Psmith in the City, by P. G. Wodehouse
(Another read-aloud with Donald.)
I think I enjoyed this one more than Mike and Psmith-- possibly because of the change of setting, definitely because there was less cricket. The game does crop up here and there, but mostly just (briefly) near the beginning and end, so it's not too bad. (Apologies to those who simply love reading about cricket, but it's deadly dull to those of us who don't even know-- much less care-- how the game's played. Honestly, though, I can't see myself being interested in reading about any sport. As far as I'm concerned, sports are meant to be watched-- if even that-- and not read about.)
Some reviewers point out the various ways in which this early work compares unfavorably to Wodehouse in his prime. I'm sure they're right, but for the most part, I enjoyed the book just fine and found it an effective comedic escape from the stresses and trials of Real Life. Is the plot (such as it is) unrealistic? Well, of course, but who reads Wodehouse for stark realism?! I want my Wodehouseian heroes to have unrealistically happy endings. If those endings are extremely convenient and pop up just at the end of the book, I don't really mind. Besides, the best of Wodehouse, for me, is the dialogue-- the humorous use of language in general. Plotting is an afterthought.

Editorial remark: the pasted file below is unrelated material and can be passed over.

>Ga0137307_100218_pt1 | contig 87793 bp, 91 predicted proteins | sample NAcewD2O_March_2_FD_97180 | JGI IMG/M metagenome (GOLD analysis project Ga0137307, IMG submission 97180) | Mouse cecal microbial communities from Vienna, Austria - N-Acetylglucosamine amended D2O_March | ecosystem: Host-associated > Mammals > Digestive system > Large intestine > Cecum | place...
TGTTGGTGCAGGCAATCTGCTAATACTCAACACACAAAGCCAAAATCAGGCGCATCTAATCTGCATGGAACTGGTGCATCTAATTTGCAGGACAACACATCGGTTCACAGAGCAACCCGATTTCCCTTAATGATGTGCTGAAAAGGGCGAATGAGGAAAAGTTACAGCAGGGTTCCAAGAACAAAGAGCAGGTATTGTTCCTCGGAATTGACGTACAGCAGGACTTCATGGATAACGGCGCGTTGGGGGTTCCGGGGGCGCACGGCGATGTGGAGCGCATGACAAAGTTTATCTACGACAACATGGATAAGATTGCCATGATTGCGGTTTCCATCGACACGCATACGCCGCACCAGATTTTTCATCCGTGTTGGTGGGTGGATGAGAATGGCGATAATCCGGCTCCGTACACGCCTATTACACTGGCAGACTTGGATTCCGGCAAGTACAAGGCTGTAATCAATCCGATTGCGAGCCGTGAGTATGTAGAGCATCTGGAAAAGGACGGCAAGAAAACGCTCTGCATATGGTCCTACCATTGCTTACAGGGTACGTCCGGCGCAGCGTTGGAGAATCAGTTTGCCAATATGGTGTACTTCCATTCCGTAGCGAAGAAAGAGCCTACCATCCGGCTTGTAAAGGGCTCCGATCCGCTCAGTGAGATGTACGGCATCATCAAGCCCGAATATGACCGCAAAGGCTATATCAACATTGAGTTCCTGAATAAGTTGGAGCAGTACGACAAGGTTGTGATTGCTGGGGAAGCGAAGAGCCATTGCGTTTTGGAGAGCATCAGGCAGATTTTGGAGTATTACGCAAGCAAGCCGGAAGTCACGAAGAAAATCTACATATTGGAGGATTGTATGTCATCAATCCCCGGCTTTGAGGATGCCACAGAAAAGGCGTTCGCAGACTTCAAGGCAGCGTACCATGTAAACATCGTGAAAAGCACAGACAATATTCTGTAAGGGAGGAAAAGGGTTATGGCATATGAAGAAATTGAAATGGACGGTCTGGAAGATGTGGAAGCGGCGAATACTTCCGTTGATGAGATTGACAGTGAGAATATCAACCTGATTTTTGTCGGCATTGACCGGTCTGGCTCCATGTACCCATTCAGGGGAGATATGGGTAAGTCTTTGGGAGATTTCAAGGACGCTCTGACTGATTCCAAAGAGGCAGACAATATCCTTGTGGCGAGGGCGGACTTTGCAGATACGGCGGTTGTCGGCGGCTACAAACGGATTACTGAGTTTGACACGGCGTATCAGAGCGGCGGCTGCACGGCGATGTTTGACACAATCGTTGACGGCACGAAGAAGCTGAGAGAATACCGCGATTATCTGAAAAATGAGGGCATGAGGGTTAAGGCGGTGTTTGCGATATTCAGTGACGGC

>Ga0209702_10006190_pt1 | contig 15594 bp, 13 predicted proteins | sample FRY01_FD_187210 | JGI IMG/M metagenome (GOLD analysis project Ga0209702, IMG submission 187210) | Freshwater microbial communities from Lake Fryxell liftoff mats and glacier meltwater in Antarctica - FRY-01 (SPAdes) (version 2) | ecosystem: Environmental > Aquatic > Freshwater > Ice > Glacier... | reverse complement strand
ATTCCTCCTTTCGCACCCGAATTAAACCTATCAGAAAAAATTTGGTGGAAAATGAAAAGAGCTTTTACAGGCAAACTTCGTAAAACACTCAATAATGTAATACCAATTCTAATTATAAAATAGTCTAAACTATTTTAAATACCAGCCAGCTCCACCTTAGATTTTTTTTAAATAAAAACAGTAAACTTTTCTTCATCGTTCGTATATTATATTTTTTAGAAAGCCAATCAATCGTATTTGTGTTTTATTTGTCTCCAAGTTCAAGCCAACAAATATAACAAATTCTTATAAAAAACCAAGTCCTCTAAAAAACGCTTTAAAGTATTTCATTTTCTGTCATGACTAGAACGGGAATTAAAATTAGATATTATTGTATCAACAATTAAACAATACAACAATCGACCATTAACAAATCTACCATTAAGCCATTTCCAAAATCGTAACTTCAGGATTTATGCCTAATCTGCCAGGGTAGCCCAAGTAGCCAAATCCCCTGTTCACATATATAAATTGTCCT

That said, I was a little disappointed that Mike didn't even have to tough it out for a single night at his rented room in London. I'd have found that very amusing reading.